If you want a code that you can easily understand the internal workings of, use Huffman code.
Thanks for these resources, I read all of these and they will definitely help me to design my own transmission system.
I calculated the airtime to transmit a 10kB picture (640x480px) to be 22 seconds for SF9BW250 which has good range from my experience (when using 17-20 dBm). Larger resolutions or datarates will make this longer, but I don't mind having 1 picture each 1-4 hours. Also, pictures will only be taken during day but they can theoretically be transmitted during night as well.
The duty cycle is a limit I can fit into. The thing is I'm playing with the idea to send the pictures through LoRaWAN, not just from point-to-point LoRa. TTN has community airtime limitations, which would make this hard. The new Helium network, which now has over 120k gateways, doesn't have this limit (since you pay for the packets) so it could work (?).
Huh I didn't think of that, maybe I could try mounting external SRAM for this?
Oh, that sounds pretty smart for previews at least, I will have to find out how much time and RAM this takes though.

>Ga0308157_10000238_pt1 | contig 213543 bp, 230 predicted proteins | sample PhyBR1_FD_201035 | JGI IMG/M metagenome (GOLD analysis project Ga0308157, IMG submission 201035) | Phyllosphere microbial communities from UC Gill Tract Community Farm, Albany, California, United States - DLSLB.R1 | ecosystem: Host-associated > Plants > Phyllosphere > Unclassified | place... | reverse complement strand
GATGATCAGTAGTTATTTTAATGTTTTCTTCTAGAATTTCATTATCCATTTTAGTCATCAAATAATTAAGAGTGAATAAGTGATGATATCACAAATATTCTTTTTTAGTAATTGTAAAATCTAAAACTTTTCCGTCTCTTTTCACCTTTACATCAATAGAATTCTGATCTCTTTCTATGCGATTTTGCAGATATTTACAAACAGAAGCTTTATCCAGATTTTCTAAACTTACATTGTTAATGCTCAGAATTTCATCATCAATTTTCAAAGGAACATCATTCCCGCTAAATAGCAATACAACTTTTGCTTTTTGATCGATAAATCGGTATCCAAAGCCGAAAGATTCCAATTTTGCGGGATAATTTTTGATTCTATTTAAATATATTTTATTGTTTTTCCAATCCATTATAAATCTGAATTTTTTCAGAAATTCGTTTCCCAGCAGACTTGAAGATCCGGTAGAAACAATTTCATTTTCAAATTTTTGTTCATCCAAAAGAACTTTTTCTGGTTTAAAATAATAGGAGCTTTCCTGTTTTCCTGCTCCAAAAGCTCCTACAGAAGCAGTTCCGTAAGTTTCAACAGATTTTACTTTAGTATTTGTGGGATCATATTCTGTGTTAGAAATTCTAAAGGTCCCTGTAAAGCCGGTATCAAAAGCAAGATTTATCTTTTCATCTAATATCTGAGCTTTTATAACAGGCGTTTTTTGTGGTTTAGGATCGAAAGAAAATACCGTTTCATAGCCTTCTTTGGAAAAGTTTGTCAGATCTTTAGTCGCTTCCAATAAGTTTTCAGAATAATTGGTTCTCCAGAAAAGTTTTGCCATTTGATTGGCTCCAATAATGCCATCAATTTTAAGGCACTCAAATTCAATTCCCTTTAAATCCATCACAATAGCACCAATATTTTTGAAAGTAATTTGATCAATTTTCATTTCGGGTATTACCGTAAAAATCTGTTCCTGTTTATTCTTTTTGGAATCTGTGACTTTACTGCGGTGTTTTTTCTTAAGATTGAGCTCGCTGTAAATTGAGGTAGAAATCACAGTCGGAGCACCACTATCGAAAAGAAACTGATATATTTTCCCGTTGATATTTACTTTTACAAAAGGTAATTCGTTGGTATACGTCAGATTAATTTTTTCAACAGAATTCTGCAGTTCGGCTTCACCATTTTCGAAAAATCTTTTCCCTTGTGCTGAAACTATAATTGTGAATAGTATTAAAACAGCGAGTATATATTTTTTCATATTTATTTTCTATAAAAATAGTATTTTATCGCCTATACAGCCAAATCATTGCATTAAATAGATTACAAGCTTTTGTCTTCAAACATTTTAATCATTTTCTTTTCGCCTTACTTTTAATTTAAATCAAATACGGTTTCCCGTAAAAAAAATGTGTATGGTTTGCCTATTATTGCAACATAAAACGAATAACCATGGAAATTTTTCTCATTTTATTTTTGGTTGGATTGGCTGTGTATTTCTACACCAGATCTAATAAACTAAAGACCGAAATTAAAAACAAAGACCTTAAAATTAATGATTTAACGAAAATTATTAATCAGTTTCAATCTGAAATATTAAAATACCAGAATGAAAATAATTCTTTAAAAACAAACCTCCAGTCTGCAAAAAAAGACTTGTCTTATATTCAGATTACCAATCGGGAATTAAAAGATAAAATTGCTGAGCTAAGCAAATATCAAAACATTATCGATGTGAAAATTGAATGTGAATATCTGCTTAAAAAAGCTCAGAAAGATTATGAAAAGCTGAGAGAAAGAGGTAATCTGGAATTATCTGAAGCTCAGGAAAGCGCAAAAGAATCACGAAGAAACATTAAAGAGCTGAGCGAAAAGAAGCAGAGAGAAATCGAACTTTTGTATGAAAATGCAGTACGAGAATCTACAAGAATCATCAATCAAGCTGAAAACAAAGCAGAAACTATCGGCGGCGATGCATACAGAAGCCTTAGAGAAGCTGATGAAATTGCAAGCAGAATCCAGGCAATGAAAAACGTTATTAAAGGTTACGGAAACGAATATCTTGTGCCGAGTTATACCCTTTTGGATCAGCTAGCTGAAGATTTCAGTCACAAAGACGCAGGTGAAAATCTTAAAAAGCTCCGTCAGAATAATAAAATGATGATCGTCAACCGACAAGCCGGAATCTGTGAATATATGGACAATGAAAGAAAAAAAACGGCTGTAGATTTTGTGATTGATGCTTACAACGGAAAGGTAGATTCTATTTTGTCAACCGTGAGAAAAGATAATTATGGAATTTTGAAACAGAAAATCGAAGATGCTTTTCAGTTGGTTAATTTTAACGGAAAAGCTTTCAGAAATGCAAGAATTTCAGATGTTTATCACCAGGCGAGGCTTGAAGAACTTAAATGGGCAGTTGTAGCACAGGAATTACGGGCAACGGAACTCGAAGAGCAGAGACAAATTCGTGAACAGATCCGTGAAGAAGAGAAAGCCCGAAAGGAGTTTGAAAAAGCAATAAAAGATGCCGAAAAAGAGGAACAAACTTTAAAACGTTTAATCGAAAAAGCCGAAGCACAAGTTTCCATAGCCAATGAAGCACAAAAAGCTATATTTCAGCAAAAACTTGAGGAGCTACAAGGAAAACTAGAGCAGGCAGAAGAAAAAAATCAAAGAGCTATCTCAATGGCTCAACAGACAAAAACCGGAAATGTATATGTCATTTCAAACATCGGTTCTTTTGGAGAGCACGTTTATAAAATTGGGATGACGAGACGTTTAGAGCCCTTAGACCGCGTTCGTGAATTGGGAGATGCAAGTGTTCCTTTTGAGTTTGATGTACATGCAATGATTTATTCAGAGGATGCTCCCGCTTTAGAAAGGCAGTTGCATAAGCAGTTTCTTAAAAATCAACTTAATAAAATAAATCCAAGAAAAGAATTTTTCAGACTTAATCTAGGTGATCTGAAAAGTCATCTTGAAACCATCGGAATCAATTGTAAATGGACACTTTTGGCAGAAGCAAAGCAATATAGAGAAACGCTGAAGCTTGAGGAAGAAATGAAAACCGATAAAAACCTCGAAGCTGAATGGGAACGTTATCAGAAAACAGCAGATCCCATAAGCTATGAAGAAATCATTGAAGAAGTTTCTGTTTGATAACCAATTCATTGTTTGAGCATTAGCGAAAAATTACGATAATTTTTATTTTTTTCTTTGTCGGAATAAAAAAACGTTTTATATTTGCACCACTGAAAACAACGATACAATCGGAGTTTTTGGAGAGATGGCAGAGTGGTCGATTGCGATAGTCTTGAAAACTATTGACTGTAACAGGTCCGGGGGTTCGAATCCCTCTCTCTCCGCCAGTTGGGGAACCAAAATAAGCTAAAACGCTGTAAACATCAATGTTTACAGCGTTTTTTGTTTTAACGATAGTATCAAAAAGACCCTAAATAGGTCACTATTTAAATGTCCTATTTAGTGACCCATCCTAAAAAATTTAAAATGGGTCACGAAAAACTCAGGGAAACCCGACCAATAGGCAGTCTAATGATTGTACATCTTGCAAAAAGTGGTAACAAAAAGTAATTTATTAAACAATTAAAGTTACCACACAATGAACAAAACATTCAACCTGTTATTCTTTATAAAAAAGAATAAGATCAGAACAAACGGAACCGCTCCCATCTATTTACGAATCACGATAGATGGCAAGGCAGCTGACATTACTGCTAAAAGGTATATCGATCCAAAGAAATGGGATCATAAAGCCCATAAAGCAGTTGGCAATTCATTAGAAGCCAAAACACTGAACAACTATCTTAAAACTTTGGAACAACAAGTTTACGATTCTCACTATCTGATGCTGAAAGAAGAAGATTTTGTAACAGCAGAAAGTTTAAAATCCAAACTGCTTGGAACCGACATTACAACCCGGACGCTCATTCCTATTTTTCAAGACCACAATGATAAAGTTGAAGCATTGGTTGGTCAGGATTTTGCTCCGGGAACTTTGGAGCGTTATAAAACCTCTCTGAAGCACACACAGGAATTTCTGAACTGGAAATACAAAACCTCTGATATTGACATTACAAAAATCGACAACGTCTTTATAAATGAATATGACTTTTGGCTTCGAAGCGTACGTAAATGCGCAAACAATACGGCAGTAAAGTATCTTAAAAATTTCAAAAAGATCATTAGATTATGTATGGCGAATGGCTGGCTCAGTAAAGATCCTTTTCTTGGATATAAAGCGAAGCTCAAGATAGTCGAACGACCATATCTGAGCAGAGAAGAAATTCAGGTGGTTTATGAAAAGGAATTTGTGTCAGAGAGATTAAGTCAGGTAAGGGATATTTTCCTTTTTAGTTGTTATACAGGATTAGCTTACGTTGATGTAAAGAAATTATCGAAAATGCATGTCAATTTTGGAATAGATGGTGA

I see, I have some C++ programmer friends which I can ask, I was mainly asking about this being possible on an Arduino.
Right, the solution @markd833 suggested sounds good so I'll try that.
Even at the fastest datarate, SF7 BW125000, you free access limit is circa 12kbytes of useful data a day.
The load such a transmission from a high altitude balloon would put on the TTN system could be huge with the signals being processed by many gateways over a wide area.
Also remember that LoRaWAN\TTN is really designed as a one way system, there is no general acknowledgement of packet reception which you would need for a video image transmission to be successful, a single corrupt bit can mean no image at all.
The UKHAS guys do transmit pictures from HABs, and for very good reasons they use SSDV whereby the image is split into blocks, loss of a block does not result in total image loss. They also use a LoRa bandwidth of 20800hz to avoid legal duty cycle issues.